posted by zerobyproxy at 9:20 AM on May 4 [2 favorites]

One of the things I found fascinating when studying Germany's Nazi period was how frequently tiny mundane things or complete random strokes of luck turned out to make the difference in someone surviving or not.

I talked to my grandmother about her experiences living in Hamburg during that time. Her father, who had died well before the Nazis came to power, was Jewish, which meant she was considered half-Jewish. That meant that her brief romance with a U-boat officer was a crime ("race shame"). The affair ended (my impression was that it ended naturally, not because of the laws), but at a certain point the Gestapo came calling and interrogated her about it. She denied everything and never heard from them again, though she expected them to come back and likely arrest her.

She found out after the war that a bureaucrat in the Gestapo offices was someone from the small town where she was born and lived as a child before moving to Hamburg. He remembered her, and every time her file came back to the top of the stack of reports to investigate, he would put it back on the bottom.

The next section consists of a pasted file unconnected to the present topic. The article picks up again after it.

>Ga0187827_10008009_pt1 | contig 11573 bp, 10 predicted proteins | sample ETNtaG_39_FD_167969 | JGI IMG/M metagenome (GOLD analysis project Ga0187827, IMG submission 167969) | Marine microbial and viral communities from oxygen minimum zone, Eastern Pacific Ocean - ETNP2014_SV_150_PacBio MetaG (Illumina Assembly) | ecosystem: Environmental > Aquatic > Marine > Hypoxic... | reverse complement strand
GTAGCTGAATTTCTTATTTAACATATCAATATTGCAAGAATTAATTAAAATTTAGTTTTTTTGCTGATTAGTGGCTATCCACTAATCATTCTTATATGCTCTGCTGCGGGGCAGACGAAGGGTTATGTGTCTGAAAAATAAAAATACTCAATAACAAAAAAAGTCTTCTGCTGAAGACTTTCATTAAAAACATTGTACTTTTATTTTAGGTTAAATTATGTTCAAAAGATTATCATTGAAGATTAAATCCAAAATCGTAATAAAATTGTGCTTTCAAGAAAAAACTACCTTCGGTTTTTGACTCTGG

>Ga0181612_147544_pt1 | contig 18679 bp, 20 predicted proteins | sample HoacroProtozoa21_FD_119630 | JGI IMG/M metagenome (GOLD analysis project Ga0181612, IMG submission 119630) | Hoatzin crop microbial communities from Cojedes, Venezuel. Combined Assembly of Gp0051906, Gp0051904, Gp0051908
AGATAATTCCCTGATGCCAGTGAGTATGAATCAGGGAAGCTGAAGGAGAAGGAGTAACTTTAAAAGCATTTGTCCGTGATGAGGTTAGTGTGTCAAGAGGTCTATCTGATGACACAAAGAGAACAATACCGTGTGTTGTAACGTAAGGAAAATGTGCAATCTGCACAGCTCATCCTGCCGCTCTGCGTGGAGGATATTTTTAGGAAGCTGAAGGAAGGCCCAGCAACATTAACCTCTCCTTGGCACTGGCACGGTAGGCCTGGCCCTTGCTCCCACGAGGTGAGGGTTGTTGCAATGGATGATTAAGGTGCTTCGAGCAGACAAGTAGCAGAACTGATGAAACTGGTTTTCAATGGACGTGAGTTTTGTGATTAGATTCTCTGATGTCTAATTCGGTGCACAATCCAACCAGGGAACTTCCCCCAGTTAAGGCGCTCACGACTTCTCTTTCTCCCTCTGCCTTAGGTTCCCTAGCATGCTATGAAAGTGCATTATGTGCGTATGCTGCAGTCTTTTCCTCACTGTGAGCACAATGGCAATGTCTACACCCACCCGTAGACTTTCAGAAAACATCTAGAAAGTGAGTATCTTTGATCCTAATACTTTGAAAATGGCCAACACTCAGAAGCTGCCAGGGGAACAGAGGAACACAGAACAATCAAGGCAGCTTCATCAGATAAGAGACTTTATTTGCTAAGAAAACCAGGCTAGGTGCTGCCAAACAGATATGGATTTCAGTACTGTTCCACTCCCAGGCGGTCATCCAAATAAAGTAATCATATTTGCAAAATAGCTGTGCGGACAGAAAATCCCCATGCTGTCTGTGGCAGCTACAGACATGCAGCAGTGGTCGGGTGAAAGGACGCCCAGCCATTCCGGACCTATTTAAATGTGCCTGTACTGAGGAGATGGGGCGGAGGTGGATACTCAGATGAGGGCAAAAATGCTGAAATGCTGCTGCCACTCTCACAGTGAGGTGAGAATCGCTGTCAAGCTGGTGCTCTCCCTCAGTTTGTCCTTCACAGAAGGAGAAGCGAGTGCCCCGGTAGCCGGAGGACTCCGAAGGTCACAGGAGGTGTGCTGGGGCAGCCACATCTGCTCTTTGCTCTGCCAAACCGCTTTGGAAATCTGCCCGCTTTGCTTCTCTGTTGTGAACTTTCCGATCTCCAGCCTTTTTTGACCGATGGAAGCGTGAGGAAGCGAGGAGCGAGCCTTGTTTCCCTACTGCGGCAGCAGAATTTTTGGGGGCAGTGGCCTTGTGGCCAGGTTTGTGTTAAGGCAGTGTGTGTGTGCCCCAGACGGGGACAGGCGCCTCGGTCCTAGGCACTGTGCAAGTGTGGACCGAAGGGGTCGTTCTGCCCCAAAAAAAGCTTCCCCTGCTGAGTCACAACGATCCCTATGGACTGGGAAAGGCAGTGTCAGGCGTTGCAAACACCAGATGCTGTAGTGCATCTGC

It's very possible that saved her life, and equally possible that others died - or died earlier than they might have - because they were moved up the stack when she was moved down.

It's tough to know how to think about things like that, the utterly arbitrary and mundane aspect of the incredible horror of the whole period. There are so, so many of them. And too often we hear the story from the person who benefited - like my grandmother - and it's important to remember the people on the other side of the coin. Or at least remember that they existed and had every bit as much right to survive as the people who were luckier than them, even if we can never know exactly who they were.
posted by nickmark at 12:06 PM on May 4 [10 favorites]